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Mayo Clinic Expert Available to Discuss Long-Term Health for People with Multiple Sclerosis

Posted by mayonewsreleases, Dec 12, 2012

Note: Updated version

ROCHESTER, Minn. — For people with multiple sclerosis — as many as 350,000 Americans, and an estimated 200 new diagnoses every week — managing the debilitating symptoms can be an arduous process. A range of medications are available to help with the fluctuating neurological symptoms such as numbness, lack of balance, muscle spasticity, pain, and fatigue that get in the way of everyday life. But even while addressing the symptoms, people with MS should get appropriate care for other health needs.

MULTIMEDIA ALERT: Video of Dr. Stolp is available on the Mayo Clinic News Network.

"MS is not always disabling and very seldom life-ending," says Mayo Clinic's Kathryn Stolp, M.D., of the Department of Physical Medicine and Rehabilitation, who specializes in the care of patients with MS. "People with MS can live long, vibrant lives. Their other health needs, beyond MS treatment, should fit into the larger picture of their care."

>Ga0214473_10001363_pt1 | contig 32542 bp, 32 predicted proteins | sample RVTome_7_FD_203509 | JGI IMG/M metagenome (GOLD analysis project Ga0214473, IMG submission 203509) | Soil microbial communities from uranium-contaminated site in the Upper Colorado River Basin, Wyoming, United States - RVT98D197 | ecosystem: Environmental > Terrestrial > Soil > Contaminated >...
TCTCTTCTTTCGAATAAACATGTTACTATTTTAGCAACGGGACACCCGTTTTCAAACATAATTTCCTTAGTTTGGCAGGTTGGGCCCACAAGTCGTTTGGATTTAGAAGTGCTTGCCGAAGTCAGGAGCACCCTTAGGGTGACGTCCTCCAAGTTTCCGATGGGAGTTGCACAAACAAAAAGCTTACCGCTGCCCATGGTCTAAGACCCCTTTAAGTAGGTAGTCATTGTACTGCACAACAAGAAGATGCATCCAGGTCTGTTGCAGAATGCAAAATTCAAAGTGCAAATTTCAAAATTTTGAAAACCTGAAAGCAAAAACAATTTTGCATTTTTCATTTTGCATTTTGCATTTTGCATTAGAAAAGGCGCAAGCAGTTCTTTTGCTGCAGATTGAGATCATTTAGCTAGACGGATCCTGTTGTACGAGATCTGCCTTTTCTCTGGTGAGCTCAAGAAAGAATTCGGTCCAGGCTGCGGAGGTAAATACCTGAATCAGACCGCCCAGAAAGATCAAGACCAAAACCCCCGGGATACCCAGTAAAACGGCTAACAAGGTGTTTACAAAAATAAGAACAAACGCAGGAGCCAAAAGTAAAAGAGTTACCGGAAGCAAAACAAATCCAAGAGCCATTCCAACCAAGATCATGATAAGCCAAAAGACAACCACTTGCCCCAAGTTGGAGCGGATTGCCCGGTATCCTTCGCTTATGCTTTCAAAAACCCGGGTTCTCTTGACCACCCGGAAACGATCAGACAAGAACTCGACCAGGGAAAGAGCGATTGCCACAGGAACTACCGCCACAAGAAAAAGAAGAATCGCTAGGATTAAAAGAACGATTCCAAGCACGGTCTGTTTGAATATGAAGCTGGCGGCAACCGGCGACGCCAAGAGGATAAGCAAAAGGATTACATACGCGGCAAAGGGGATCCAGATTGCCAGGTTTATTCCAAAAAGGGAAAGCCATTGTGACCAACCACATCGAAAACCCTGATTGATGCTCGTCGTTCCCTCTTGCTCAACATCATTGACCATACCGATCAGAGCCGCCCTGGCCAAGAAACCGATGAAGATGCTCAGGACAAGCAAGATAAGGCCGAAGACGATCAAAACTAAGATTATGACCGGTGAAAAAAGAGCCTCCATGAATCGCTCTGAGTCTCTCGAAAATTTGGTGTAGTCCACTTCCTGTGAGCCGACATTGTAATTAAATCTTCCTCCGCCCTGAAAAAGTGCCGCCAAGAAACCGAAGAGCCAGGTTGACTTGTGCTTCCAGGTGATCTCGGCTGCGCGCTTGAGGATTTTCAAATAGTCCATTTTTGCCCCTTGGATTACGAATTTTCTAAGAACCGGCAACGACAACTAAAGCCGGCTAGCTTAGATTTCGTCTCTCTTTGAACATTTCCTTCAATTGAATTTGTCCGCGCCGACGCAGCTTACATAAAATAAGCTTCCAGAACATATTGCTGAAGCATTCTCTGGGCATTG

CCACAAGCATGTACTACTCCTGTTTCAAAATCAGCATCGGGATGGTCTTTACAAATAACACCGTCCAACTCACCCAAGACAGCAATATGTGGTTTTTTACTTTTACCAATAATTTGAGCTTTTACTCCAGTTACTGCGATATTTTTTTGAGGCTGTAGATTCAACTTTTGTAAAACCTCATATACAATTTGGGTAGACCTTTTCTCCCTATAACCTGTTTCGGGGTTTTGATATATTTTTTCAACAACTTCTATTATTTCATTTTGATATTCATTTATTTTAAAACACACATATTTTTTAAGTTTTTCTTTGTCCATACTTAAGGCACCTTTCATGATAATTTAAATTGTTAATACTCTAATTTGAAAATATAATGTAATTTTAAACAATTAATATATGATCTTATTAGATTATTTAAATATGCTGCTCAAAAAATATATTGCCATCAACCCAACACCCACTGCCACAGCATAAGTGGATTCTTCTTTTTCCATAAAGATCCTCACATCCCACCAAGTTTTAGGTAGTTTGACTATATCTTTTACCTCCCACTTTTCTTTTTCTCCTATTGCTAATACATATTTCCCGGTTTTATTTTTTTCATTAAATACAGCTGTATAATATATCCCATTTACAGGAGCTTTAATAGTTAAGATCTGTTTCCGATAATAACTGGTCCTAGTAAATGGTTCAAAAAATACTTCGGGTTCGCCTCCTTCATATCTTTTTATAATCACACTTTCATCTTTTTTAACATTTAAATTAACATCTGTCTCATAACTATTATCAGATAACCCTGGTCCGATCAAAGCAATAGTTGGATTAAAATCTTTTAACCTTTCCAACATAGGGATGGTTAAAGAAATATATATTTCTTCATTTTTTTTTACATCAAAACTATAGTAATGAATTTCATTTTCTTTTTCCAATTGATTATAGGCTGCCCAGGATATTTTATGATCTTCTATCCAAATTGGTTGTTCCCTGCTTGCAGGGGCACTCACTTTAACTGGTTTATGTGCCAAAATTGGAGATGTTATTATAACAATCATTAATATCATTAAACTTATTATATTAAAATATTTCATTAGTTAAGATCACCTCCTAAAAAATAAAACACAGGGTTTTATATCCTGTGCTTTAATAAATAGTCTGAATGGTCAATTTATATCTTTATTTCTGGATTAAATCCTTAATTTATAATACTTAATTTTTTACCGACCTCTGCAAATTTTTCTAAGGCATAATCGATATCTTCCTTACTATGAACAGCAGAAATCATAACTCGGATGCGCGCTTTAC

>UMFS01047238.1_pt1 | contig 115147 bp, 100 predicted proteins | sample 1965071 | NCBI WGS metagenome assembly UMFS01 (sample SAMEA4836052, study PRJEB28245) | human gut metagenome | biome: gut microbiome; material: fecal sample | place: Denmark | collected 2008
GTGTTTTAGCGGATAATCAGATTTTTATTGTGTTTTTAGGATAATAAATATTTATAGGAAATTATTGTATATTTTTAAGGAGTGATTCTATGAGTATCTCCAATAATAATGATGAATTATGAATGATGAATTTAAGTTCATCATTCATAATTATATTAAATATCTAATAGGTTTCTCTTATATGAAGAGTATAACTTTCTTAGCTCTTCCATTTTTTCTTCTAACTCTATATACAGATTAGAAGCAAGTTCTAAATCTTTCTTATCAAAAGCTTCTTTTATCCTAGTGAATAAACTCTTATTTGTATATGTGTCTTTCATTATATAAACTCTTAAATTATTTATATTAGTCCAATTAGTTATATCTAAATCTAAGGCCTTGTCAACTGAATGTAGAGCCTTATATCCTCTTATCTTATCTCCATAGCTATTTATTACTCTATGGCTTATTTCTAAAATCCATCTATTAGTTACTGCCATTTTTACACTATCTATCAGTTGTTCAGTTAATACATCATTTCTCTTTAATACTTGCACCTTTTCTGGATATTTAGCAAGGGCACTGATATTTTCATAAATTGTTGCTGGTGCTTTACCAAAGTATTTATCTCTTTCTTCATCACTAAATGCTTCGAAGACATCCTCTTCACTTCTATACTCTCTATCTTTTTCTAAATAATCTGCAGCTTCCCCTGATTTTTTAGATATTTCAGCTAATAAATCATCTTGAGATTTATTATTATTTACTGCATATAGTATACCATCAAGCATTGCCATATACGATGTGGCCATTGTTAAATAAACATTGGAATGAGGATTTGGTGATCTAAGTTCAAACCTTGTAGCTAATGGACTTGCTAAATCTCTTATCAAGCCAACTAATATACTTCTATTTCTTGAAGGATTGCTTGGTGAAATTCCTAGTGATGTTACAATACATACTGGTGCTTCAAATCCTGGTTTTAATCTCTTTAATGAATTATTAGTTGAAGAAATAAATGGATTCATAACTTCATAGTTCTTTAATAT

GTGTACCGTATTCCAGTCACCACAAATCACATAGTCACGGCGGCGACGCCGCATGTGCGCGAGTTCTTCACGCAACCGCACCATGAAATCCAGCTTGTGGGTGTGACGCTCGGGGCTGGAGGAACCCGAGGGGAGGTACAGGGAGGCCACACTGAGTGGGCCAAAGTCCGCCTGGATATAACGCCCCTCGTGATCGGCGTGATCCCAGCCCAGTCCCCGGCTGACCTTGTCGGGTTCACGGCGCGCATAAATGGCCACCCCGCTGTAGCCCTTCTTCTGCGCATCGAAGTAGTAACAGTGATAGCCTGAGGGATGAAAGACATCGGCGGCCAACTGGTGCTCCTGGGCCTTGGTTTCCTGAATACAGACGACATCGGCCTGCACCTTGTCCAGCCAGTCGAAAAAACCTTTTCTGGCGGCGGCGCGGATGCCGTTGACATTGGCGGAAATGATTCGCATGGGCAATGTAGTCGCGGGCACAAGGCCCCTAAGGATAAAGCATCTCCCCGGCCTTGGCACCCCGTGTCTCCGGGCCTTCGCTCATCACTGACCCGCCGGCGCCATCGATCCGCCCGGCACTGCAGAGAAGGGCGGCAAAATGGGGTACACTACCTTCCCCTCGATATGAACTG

Among Dr. Stolp's key points are:

  • One lesser known effect of some commonly prescribed antidepressants is that they can exacerbate muscle spasticity of MS and further impede walking.
  • Even though managing MS symptoms may overshadow a person's medical concerns, regular preventive health care remains important. Women with MS should still get regular Pap smears and mammograms, and women and men should have colonoscopies.
  • Any new aches and pains should be addressed as they would be for anyone.
  • A physical medicine and rehabilitation specialist can help a patient address and correct musculoskeletal issues, which may alleviate pain.
  • As flu season approaches, people with MS should check with their neurologist about receiving a flu vaccine.

To schedule an interview with Dr. Stolp, please contact Bryan Anderson at 507-284-5005 or newsbureau@mayo.edu.

Media Contact: Bryan Anderson, 507-284-5005 (days), newsbureau@mayo.edu

Tags: Expert Alert, Kathryn Stolp, Mayo Clinic Rochester, MS, multiple sclerosis

 

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